There is a sad truth about the way that most students learn to write: They become boring writers. To write with clarity and insight involves struggle (regardless of age). When faced with this challenge, many students are taught to detach from content, to analyze with sterile language, and to develop ideas within a narrow formula.
Structure is helpful, but if not implemented strategically, it can stifle creativity and require students to go through motions rather than investing themselves in creating something. Many of our attempts to help young people develop writing skills actually deter them from the joy and power of developing a unique, insightful writing voice.
New Ways of Understanding the Writing Process
Others (such as Nancy Flanagan, Elizabeth Rorschasch [PDF], and Ray Salazar) have thoughtfully written about some of the problems with the widely-used five-paragraph essay. Peter Elbow, author of Writing Without Teachers, explains that a problem may not be solely restrictive formats, but also the organization of the process:
How can we honor this process and make school writing about discovery? Instead of leading students to feel that school writing must be separate from their lived realities, how can writing allow students to find meaning through a process of creating?
At Science Leadership Academy in Philadelphia, where I teach, we adopted common language to help us unify our writing instruction. Throughout the four years of high school, we emphasize thesis statements and the crafting of arguments. While I believe there is much value to this approach, I've also come to believe that we should do more to help young people develop their writing craft.
In the book Occasions for Writing, Robert DiYanni and Pat C. Hoy II offer a vision of essay writing which provides a more open structure that I find liberating. They frame essay writing as "mak[ing] something new, something that only you can create," (2) and they encourage writers to go beyond the idea of a thesis: "Rather than simply declaring a thesis in your writing -- something that you intend to 'prove' -- you should be actively inquiring about and developing an idea" (6). This type of essay writing allows writers to use images, experiences, and text as evidence that leads to discovery. By blurring the line of what is acceptable for an academic paper, we allow students to experiment and be creative. Because they become more engaged, they become better writers. And because they are better writers, they are better able to adapt as writing expectations shift within different contexts.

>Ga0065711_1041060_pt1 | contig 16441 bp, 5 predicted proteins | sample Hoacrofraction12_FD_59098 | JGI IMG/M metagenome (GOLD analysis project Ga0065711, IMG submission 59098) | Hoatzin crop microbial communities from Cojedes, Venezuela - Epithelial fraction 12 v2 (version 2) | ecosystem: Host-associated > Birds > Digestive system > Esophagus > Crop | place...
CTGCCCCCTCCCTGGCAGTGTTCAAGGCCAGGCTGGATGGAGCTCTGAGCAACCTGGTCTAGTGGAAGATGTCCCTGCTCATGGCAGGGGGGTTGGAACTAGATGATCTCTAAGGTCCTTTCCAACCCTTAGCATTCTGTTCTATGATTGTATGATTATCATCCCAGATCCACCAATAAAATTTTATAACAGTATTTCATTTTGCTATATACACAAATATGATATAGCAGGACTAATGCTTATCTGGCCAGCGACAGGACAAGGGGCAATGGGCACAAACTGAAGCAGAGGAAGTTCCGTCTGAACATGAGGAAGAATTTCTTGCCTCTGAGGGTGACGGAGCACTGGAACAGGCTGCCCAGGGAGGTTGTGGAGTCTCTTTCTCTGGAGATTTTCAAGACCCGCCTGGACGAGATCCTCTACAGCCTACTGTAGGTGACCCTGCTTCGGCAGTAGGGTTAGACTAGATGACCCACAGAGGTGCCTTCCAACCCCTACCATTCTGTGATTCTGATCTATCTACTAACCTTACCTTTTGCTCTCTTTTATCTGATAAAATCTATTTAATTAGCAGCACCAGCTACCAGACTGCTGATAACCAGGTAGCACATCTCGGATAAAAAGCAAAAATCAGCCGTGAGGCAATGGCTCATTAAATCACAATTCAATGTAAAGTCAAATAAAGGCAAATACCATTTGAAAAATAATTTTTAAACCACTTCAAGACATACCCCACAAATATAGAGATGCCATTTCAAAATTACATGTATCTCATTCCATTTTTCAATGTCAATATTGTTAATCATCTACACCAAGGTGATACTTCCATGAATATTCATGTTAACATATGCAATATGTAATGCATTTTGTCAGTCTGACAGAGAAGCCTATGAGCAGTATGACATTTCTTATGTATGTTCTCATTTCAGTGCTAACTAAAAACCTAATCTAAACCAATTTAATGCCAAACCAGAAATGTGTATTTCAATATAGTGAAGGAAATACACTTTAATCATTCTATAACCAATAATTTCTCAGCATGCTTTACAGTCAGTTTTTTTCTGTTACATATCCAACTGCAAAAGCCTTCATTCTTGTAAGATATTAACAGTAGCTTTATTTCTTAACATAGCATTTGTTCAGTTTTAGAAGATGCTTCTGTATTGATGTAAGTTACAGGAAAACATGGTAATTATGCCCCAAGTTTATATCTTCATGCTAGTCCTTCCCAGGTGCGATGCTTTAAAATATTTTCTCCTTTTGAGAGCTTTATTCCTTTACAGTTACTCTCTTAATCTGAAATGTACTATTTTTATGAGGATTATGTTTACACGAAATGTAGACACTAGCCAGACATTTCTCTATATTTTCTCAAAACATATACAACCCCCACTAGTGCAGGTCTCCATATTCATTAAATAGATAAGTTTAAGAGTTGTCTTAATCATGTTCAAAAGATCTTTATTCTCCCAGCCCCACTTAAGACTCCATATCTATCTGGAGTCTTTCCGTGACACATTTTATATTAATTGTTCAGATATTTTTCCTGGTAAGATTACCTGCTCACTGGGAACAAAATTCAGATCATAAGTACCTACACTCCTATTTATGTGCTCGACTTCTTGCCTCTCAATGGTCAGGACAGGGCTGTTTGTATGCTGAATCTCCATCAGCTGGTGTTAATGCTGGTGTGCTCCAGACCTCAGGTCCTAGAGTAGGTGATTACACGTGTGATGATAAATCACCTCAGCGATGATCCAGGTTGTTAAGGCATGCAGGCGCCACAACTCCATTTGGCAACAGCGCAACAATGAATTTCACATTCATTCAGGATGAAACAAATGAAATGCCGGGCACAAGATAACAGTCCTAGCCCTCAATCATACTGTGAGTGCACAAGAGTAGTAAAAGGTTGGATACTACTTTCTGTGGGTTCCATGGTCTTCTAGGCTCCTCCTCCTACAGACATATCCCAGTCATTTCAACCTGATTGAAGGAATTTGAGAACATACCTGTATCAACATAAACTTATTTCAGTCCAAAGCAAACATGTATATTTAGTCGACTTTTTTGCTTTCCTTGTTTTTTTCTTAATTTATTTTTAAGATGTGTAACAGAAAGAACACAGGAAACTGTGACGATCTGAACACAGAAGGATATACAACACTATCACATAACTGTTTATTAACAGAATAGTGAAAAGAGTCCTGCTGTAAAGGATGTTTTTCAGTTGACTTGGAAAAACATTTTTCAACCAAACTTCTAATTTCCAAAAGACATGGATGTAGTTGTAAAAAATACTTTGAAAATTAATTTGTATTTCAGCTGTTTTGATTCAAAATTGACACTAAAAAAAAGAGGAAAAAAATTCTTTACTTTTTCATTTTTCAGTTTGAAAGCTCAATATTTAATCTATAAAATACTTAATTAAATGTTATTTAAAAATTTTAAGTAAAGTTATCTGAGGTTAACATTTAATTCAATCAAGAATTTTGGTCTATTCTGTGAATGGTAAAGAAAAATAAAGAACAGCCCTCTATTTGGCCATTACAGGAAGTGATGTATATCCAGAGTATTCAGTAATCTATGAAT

My Experiment: Advanced Essays
This year, I've given it a try. My 11th grade students have been writing what I chose to call Advanced Essays. (Here's one Advanced Essay project description.) Each one has come at the end of an inquiry unit where we read multiple texts that investigate a theme. Themes are broad and have included topics such as Literacy; Identity and Belonging; and Violence, Militarism, and Alternatives. We begin our inquiries together as a class, reading, writing informally, and discussing. Then I provide students with a collection of resources beyond what we have covered together and also encourage them to research on their own as they work to "develop a larger idea." (I’m using the words "thesis" and "argument" much less.) With the goal of allowing writing and ideas to evolve and develop, we've done many writing exercises that lead to the final product, including:
Most of these steps are graded for completion in the hope that students are not penalized for taking risks and struggling with large ideas. I want students to see these steps as part of the process of discovery and creation of a polished final product.
Much of the writing that my students produced this year is different. While some chose to stick with what they know (the format of traditional academic essays), others found ways to use their lives and their city as evidence while developing ideas that can be profound and moving. The result is writing that means something in the world, writing that has the potential to engage any reader, inside or outside of a classroom setting. The students have been posting their work to public blogs and proudly sharing their papers with peers. A more traditional format would not have encouraged Anastasia to write about the illusion of color-blindness, Jun-Jie to write about immigrant struggles, Alex to write about sheltered schools, or Imani to write about social media and the new sense of identity. (See more examples in my post Student Voices on Identity and Belonging.)
As it turns out, this experiment with writing instruction helped me develop an idea of my own: How we ask students to write affects their understandings of learning and creation. Let's do what we can to bring more meaning to the work of school by letting students explore ideas, express themselves, and write in organic, innovative, and public ways.